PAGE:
The research conducted 3 years ago at Lancaster University confirmed that daily photography routine and posting images online improve respondents’ quality of life in areas such as socialization, self-care, and the potential for reminiscence. Another study found that people who regularly take selfies feel happier than those who don’t.

In turn, phototherapy is a type of therapy that patients can only undergo under the guidance and supervision of a psychologist, psychotherapist, or psychiatrist. It is widely used in psychological rehabilitation and support groups. An example of phototherapy: an exercise in which patients take pictures of something they can’t describe in words or something that is painful for them to talk about.

What mental health aspects can you improve with this type of free therapy?

The advantage of therapeutic photography over other art therapy approaches is that it is more accessible to people with severe mental disorders. For example, people with depression or anxiety disorders sometimes can’t bring themselves to pick up paint and brushes. Taking photographs requires less effort and special skills. It’s enough to be curious and open to the possibility of this technique helping you.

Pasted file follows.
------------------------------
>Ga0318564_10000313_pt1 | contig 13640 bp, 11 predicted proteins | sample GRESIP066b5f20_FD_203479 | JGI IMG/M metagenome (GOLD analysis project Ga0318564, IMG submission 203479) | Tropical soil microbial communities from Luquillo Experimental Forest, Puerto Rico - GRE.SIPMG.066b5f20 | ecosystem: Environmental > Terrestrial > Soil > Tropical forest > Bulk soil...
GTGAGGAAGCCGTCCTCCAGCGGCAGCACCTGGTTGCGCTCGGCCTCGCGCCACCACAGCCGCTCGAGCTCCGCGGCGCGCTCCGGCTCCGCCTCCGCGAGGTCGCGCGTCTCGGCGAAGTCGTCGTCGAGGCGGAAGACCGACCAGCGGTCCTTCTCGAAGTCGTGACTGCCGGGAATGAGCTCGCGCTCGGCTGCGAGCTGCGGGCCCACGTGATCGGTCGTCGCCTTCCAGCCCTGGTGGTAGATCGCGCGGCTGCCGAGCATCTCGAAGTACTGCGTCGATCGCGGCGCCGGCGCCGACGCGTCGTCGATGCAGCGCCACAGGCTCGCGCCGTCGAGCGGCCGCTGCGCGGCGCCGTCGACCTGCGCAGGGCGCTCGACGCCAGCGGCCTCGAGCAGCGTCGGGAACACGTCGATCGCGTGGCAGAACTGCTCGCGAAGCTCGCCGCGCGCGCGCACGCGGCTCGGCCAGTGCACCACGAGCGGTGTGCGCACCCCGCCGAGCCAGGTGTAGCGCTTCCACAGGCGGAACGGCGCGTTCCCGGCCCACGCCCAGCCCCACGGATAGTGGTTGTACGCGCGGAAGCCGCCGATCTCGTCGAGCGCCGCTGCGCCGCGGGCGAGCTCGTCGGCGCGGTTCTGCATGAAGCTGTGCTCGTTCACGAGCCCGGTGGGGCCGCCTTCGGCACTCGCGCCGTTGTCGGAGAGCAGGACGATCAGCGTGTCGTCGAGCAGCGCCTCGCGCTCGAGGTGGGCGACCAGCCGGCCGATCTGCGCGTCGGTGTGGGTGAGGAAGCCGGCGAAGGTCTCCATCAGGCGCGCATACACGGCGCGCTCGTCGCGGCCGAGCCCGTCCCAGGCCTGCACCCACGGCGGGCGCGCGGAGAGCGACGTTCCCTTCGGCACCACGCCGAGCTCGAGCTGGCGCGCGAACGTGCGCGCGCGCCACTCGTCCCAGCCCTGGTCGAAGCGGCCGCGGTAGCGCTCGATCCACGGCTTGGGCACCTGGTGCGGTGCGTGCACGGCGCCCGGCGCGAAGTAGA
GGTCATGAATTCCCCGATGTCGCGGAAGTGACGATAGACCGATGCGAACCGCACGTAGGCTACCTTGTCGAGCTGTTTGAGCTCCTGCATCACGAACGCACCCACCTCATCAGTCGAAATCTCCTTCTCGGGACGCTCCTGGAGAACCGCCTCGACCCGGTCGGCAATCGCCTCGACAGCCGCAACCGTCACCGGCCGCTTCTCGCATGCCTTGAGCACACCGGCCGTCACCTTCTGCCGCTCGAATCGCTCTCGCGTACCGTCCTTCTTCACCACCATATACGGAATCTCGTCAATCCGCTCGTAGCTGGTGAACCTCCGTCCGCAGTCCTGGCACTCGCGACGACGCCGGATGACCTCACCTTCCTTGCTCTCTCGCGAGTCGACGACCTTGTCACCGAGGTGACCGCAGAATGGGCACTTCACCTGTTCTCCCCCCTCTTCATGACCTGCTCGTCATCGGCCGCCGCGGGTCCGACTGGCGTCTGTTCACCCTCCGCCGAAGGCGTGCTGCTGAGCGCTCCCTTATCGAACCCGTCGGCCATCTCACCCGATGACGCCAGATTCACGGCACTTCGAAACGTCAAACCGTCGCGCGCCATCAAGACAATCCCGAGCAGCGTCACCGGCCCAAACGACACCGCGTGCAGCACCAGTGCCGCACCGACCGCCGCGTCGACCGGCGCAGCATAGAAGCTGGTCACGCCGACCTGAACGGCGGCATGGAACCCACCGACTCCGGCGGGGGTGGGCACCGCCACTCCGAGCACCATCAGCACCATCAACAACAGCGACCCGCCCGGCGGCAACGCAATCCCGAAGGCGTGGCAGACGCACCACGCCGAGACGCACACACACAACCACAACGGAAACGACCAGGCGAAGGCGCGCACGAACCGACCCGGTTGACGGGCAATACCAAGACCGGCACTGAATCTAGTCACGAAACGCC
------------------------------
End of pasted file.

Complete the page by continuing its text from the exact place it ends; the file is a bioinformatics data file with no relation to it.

Photography and work with photographs can be useful to you or your friends if you’re struggling with the following:

— Depression and anxiety

— Traumatic experience

— Low self-esteem

— Social phobia

— Fears and complex phobias

— Stress and lack of concentration

— Low motivation

Why does photographing, posting, and discussing photographs help us cope with these and other mental challenges? It can be an outlet for creativity when you feel like you have none.

First, a workflow with using a camera to take pictures has a meditative and calming effect, and posting photos on Instagram is a controlled communication at a safe distance. Second, creating something new from nothing brings pleasure to us (the neurotransmitter dopamine is released) and helps us to train our brains through growing new connections. Third, photographs allow us to reflect on topics that are difficult or impossible to talk about (like traumatic experiences).